💸 A Wave of New Ways to Generate Revenue…

Plus: Springbok stakes, startup events and how to find new revenue streams.
Newsletter
March 12, 2024

Time to recharge? Watch these security researchers show you how to hack your own Tesla. Using a simple free Wi-Fi phishing trick — crazy!

In this Open Letter:

  • New wave: This will change so many revenue models.
  • A bakkie called Bok, Springbok stakes and Elon’s busiest week.
  • Make more: 4 Ways to find additional startup revenue streams.
  • And everyone’s favourite hobby is: The results are in.
  • Share this: And get free business tools.

A New Way to Generate Revenue

Entire business models could change because of this…

Before Tesla (2003), it was super hard to make your “green” project seem sexy.

Environmental gigs were stuck relying on donor funding, grants and the goodwill of a select few who believed it was “the right thing to do”. 

It kinda worked. But it didn’t scale.

So when Tesla mixed desirability with a competitive price point, it kicked off the whole Electric Vehicle (EV) revolution – and it’s growing in popularity even in South Africa

And we can’t help wondering if you can’t give the whole green sector the “sexy” treatment by using economic drivers (saving/making people more money) to change people's behaviour for the better…

But, this time, think big. Think global. 

Think carbon credits.

What are carbon credits and why should anyone care?

You’ve heard the words a million times.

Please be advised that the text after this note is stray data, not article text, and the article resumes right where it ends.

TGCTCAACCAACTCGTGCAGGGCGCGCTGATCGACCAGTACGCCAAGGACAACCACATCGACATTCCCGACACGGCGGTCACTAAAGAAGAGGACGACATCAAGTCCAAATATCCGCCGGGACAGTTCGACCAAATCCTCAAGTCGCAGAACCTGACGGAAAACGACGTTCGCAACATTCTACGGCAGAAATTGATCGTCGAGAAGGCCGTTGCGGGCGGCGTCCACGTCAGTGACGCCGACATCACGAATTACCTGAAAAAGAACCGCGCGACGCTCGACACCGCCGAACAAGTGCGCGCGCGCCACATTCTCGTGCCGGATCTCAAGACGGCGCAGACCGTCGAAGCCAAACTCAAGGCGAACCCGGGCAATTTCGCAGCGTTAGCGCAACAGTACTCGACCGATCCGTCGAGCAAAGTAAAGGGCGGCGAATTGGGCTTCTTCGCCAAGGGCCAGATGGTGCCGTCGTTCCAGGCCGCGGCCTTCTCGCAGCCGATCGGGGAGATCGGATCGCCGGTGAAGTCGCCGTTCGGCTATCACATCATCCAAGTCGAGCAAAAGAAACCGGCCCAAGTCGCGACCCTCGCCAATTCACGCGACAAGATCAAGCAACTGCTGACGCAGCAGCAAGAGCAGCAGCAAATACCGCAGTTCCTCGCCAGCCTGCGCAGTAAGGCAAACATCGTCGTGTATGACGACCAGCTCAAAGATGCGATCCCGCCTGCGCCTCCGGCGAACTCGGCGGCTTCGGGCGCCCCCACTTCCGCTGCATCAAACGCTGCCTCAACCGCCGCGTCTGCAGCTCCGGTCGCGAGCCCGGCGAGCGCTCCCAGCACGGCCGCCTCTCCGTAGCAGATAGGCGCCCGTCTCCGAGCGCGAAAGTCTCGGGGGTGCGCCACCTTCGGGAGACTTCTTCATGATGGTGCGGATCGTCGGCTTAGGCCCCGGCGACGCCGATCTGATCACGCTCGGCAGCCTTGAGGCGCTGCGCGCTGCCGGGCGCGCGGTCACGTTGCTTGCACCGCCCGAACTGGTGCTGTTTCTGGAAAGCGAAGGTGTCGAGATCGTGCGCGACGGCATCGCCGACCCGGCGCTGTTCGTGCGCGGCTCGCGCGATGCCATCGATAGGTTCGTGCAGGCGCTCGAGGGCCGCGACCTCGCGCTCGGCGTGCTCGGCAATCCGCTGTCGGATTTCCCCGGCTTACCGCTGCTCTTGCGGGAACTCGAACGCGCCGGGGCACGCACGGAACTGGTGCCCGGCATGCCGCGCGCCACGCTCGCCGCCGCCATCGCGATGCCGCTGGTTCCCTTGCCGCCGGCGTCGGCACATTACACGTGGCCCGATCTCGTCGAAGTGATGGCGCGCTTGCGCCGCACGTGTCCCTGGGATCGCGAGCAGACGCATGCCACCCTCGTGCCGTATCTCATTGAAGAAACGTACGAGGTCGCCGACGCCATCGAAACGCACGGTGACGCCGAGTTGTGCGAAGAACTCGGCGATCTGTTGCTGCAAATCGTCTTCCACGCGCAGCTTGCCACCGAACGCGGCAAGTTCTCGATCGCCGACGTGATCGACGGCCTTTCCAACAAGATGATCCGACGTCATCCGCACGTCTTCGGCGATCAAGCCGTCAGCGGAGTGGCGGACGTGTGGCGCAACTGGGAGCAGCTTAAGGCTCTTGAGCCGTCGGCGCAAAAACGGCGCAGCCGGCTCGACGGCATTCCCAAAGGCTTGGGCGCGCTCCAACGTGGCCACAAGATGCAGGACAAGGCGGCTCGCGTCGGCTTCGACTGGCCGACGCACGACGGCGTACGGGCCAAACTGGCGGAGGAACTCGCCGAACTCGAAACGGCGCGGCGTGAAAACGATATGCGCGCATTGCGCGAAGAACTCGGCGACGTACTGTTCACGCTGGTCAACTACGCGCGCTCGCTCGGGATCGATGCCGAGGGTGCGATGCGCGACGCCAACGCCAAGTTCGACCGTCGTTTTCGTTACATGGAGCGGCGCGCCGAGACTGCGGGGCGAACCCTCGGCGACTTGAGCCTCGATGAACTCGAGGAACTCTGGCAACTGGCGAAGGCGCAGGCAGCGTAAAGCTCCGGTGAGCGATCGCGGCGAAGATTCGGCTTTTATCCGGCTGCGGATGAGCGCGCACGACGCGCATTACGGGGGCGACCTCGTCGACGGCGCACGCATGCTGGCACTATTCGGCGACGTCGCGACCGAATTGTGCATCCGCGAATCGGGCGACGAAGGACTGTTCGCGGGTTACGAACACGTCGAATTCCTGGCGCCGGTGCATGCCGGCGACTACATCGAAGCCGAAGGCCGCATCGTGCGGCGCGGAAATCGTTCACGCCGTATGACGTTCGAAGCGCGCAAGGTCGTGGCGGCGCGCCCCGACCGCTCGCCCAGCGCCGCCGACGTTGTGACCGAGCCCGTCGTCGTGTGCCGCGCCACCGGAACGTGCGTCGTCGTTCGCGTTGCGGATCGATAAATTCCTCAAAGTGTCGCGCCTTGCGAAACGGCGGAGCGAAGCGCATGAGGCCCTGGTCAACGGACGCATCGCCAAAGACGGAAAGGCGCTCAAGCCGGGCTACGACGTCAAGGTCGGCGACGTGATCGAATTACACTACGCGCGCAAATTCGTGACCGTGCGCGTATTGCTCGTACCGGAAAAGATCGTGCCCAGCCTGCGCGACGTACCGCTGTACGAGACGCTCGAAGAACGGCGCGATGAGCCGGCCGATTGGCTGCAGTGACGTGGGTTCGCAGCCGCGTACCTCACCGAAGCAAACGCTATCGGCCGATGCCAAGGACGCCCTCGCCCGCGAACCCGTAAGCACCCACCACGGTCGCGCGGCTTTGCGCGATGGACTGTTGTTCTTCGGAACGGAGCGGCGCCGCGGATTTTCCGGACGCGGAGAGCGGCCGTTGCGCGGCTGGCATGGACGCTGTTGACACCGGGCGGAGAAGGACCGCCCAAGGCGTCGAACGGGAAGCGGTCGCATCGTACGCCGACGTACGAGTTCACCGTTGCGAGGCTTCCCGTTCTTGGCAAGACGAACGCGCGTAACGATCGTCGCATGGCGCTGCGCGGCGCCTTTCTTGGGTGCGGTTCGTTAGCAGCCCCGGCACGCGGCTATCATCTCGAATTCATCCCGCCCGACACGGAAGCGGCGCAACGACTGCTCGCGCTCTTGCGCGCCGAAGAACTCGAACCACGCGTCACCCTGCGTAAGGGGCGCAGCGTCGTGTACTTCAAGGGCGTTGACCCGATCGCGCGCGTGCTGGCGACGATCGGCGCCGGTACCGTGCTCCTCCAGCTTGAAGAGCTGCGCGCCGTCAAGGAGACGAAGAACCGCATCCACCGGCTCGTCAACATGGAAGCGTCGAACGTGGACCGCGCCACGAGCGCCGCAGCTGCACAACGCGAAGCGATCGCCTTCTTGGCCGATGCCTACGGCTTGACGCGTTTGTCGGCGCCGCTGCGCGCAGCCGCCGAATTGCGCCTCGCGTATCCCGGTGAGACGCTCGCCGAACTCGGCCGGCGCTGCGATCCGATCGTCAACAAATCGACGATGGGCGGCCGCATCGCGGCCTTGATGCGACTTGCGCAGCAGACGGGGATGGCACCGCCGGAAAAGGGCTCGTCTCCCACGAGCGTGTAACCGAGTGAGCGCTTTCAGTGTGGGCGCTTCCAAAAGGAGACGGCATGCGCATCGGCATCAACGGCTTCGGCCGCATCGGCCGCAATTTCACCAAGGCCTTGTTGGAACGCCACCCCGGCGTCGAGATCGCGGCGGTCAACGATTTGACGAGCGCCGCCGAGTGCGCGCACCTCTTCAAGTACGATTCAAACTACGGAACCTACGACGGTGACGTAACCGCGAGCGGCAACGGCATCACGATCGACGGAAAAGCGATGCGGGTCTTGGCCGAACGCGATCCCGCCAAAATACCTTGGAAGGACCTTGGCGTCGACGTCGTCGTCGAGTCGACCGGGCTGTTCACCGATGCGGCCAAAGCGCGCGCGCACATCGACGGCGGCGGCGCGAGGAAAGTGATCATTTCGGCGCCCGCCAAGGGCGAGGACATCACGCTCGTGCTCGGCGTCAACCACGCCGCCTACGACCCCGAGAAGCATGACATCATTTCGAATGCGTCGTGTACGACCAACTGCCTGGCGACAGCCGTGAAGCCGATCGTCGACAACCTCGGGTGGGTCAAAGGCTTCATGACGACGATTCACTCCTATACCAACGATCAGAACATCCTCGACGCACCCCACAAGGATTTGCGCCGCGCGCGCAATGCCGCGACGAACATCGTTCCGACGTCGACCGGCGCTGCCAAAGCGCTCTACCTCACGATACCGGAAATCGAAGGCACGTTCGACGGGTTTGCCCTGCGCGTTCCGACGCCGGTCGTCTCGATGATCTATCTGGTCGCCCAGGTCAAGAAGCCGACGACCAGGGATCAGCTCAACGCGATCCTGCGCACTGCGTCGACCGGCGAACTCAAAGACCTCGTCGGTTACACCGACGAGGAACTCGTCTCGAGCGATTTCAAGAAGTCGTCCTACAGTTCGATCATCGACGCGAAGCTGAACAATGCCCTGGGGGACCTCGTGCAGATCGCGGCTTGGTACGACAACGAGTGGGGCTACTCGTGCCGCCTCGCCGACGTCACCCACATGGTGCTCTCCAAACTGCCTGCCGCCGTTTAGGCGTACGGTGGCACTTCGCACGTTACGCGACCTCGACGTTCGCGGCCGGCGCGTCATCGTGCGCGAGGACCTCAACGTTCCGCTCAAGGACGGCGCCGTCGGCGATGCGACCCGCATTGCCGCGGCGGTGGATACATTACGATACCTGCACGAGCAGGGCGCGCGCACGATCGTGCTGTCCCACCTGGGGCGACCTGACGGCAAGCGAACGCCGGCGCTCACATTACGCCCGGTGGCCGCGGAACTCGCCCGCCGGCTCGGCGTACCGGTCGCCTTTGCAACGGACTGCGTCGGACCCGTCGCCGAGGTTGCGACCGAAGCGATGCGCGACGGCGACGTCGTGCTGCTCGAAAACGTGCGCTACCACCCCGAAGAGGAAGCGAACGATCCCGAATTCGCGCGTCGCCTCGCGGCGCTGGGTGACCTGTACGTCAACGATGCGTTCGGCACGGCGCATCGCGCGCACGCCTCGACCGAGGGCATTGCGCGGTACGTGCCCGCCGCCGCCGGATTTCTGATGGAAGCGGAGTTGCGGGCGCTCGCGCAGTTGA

If only in the context of a Swedish girl making politicians and CEOs soil themselves.

She might just fly over on her private jet and give you a staredown.

But carbon credits are a big deal – Yes, but what are they?

A carbon credit is an instrument (token) generated when you reduce, avoid, or sequestrate 1 metric ton of carbon emissions. They are used to “compensate” for an equal amount of carbon emissions elsewhere — if you create a carbon credit through a green project, a polluting company can pay you to buy your carbon credits to offset their polluting ways.

They are like green points (of sorts) that entities (companies, countries, people etc.) can earn by cutting down on their carbon emissions. Or sell to those who don’t. Either way, there’s money to be made.

Basically:

  • if you are a person, company, industry or government
  • global authorities say you should ideally only produce a certain amount of emissions per year
  • produce more, and regulators will go after you and force you to buy carbon credits to atone for your sins
  • produce less, or invest in green projects, and they will give you carbon credits as a reward (which you can sell to the naughty companies like Eskom).
Gonna cost you an arm and a leg, though.

But now, here’s the thing: Carbon credits are fungible and very much tradable. And it’s a big market that’s about to explode…

In 2020, the global voluntary carbon market value was around R7.4 billion per year. But current growth rates suggest it’ll be worth anywhere between R186bn and R466bn by 2030.

So you can imagine that there’s money to be made by developing great green projects that generate carbon credits as revenue (if only to sell to corporates). And what’s more, the supporting applications around this industry is set to become big.

But does it matter in Africa?

Environmental matters aside, any cost saving is attractive to African markets, and that’s where major opportunities lie. Add carbon credits as a revenue stream and entire new business models are possible.